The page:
CA-49 ...northern coastal area of San Diego Co. and a bit of Orange Co. (1, 2) held by Rep. Darrel Issa (R).  [In 2016 Doug Applegate (D) came very close to ousting Issa].  2016: Clinton 50.7%/Trump 43.2%.  Results: State Board of Equalization member Diane Harkey (R) 25.5% will face attorney Mike Levin (D) 17.5%.  Other top finishers included Sara Jacobs (D) 15.8%, Doug Applegate (D) 13.1%, Kristen Gaspar (R) 8.5%, and Rocky J. Chávez (R) 7.5%.

CA-39 of L.A., Orange and San Bernardino Cos. (1, 2) held by Rep. Ed Royce (R).  [There was a large field of candidates; the DCCC threw its support behind Gil Cisneros].  2016: Clinton 51.5%/Trump 42.9%.   Results: Former Assemblywoman and congressional aide Young Kim (R) 21.3% will face philanthropist and lottery winner Gil Cisneros (D) 19.4%.  Other top finishers included Phil Liberatore (R) 14.3%, and Andy Thorburn (D) 9.2%.

Democrats are targeting other seats which lean Democratic or are evenly split:

CA-10 ...Stanislaus Co., Modesto, northern San Joaquin Valley (1) held by Rep. Jeff Denham (R)2016: Clinton 48.5%/Trump 45.5%.  Results: Jeff Denham (R), first elected in 2010, 37.8%, will face venture capitalist Josh Harder (D) 17.1%.  Other top finishers included Ted Howze (R) 14.5%, Michael Eggman (D) 10.2%, and Virginia Madueño (D) 9.0%.

CA-21 ...San Joaquin Valley (1) held by Rep. David Valadao (R).  There was only one challenger in the June primary, engineer and businessman TJ Cox (D).  2016: Clinton 55.2%/Trump 39.7%. Results: This is is a head to head match between David Valadao (R), first elected in 2012, 63.2% and TJ Cox (D) 36.8%.

CA-25 ..."northern Los Angeles County and part of Ventura County. It includes the cities of Santa Clarita, Simi Valley, Palmdale, Lancaster, and the northern part of the San Fernando Valley (1) held by Rep. Steve Knight (R)2016: Clinton 50.3%/Trump 43.6%Results: Steve Knight (R) 51.9% faces former executive director of People Assisting the Homeless, 30 years old and openly bisexual Katie Hill (D) 20.7%.  Other top finishers included attorney Bryan Caforio (D) 18.4%.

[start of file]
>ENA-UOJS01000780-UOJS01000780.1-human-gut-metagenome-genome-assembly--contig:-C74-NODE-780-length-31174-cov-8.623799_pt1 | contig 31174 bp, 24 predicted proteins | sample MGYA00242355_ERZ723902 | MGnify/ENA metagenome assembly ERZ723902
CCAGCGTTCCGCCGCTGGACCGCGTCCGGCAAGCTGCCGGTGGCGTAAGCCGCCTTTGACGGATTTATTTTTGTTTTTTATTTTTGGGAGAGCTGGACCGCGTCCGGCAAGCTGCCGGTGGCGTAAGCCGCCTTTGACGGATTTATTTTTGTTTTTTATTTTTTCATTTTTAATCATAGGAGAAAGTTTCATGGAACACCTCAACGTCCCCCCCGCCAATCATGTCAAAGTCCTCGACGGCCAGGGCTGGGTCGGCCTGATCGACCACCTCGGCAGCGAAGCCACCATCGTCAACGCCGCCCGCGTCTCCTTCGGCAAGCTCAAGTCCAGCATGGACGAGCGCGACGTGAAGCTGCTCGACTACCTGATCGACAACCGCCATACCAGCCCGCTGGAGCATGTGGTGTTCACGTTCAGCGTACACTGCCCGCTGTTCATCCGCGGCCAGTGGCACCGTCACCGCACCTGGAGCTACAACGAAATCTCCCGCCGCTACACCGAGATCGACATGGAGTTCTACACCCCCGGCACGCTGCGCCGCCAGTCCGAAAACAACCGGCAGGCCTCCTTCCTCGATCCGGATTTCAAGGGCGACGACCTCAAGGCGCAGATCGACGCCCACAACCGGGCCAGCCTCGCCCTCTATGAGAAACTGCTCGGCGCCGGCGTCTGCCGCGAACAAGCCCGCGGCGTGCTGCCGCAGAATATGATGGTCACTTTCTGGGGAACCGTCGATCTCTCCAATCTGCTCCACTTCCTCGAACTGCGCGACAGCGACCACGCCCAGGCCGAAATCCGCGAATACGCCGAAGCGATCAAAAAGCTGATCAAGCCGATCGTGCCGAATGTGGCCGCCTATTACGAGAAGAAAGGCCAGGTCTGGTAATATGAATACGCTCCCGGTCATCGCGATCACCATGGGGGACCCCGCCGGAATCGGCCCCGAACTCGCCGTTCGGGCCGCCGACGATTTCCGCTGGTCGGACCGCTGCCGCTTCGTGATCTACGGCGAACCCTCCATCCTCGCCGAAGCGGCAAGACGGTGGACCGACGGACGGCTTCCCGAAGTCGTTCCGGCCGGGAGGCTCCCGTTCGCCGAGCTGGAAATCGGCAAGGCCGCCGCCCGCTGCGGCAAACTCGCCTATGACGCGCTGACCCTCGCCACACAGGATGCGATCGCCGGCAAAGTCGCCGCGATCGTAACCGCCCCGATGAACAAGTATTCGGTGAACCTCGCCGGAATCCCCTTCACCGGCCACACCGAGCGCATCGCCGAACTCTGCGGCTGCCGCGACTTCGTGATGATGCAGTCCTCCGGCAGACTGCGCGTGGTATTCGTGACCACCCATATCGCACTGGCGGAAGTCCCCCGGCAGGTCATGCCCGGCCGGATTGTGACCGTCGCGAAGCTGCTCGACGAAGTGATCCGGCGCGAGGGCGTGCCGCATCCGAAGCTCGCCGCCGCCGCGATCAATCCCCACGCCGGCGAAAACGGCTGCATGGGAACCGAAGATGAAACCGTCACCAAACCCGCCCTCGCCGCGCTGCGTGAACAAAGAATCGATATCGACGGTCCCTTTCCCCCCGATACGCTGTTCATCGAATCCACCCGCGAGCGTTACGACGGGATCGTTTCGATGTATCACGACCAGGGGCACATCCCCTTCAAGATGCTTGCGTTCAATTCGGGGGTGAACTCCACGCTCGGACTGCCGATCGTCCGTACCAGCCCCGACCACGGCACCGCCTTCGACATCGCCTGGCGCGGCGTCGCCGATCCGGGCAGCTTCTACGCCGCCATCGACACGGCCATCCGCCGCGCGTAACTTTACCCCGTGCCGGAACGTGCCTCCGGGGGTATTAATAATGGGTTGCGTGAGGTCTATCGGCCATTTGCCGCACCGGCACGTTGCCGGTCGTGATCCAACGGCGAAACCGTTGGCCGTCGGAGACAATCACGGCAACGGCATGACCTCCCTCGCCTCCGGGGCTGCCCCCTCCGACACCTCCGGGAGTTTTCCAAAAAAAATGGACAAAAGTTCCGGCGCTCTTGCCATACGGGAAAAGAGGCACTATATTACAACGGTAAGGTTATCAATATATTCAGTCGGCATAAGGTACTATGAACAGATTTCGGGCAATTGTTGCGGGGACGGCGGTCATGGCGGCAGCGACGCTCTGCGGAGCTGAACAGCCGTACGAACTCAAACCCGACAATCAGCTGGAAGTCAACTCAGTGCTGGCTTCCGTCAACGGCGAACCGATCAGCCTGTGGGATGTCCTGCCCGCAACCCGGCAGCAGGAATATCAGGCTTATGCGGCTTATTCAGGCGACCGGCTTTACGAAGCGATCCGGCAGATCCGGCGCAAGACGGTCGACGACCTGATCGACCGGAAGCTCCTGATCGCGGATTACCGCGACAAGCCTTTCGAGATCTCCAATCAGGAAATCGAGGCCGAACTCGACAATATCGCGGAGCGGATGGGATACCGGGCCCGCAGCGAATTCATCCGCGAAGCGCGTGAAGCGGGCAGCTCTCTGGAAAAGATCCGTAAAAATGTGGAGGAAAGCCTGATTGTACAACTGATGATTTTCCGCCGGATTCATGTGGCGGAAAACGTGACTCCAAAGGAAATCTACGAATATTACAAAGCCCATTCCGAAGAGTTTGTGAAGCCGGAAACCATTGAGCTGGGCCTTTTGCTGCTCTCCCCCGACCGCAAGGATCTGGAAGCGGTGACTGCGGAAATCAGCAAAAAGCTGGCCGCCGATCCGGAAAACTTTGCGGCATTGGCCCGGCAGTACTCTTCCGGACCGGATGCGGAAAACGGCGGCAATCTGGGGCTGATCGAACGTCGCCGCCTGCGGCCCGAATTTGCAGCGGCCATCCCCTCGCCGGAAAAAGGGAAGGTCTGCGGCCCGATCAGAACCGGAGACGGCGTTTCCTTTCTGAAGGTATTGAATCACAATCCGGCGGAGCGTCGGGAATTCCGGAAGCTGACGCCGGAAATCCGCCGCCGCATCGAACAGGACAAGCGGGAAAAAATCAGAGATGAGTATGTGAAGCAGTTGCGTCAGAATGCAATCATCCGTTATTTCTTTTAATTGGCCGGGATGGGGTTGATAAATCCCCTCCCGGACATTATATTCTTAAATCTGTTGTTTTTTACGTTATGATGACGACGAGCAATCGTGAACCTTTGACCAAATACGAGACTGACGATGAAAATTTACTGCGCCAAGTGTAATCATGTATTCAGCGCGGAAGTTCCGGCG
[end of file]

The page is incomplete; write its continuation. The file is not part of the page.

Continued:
CA-48 ...Orange County district centered on Huntington Beach (1) held by Rep. Dana Rohrbacher (R).  [This contest drew the most attention of all the California congressional races. Rohrbacher, first elected in 1988, faced a challenge from Republican and former ally Scott Baugh.  Democrats were concerned that the crowded field could eliminate their candidates and lead to a Rohrbacher-Baugh race.  The California Democratic Party endorsed neuroscientist Hans Keirstead, but the DCCC threw its support behind businessman and attorney Harley Rouda.  Several candidates withdrew, but their names remained on the ballot].  2016: Clinton 47.9%/Trump 46.2%.  Results: Dana Rohrbacher (R) 30.3%, Harley Rouda (D) 17.3%, Hans Keirstead (D) 17.2%, and Scott Baugh (R) 15.8%.  Rouda finished ahead of Keirstead by just 126 votes. >

CA-45 ...Orange County district (1) held by Rep. Mimi Waters (R) 2016: Clinton 49.8%/Trump 44.4%Results: Mimi Walters (R) 51.7%, consumer protection attorney and UCI law professor Katie Porter (D) 20.3%.  Other top finishers: David Min (D) 17.8%.

Note that in the primaries, three of the Republicans that Democrats are targeting—Valadao (CA-21), Walters (CA-45) and Knight (CA-25)—finished above 50-percent.  Further, in the two open seats, CA-49 and CA-39, Republicans are running very credible women candidates.  Democrats clearly have their work cut out for them.

State Legislature
All 80 Assembly seats were up; Democrats held 52 seats to 25 for Republicans.  20 of 40 Senate seats were up; Democrats held 26 seats to 13 for Republicans.  Much attention focused on a Republican effort to recall Sen. Josh Newman (D-29, parts of L.A., Orange and San Bernardino Cos.) over his April 2017 vote for the gas tax increase.  The recall succeeded and former Assemblywoman Ling Ling Chang (R) was elected.  This cost Democrats their supermajority in the State Senate.

Ballot Measures

There were only five statewide measures on the ballot, and only one had significant opposition: Prop. 70 (Greenhouse Gas Reduction Reserve Fund), which would have affected the state's cap and trade program.  Voters defeated the measure by 64.6% to 35.4%:  |

California Secretary of State: Semi-Official Election Results

California Democratic Party
California Republican Party
Green Party of California
Libertarian Party of California
Peace and Freedom Party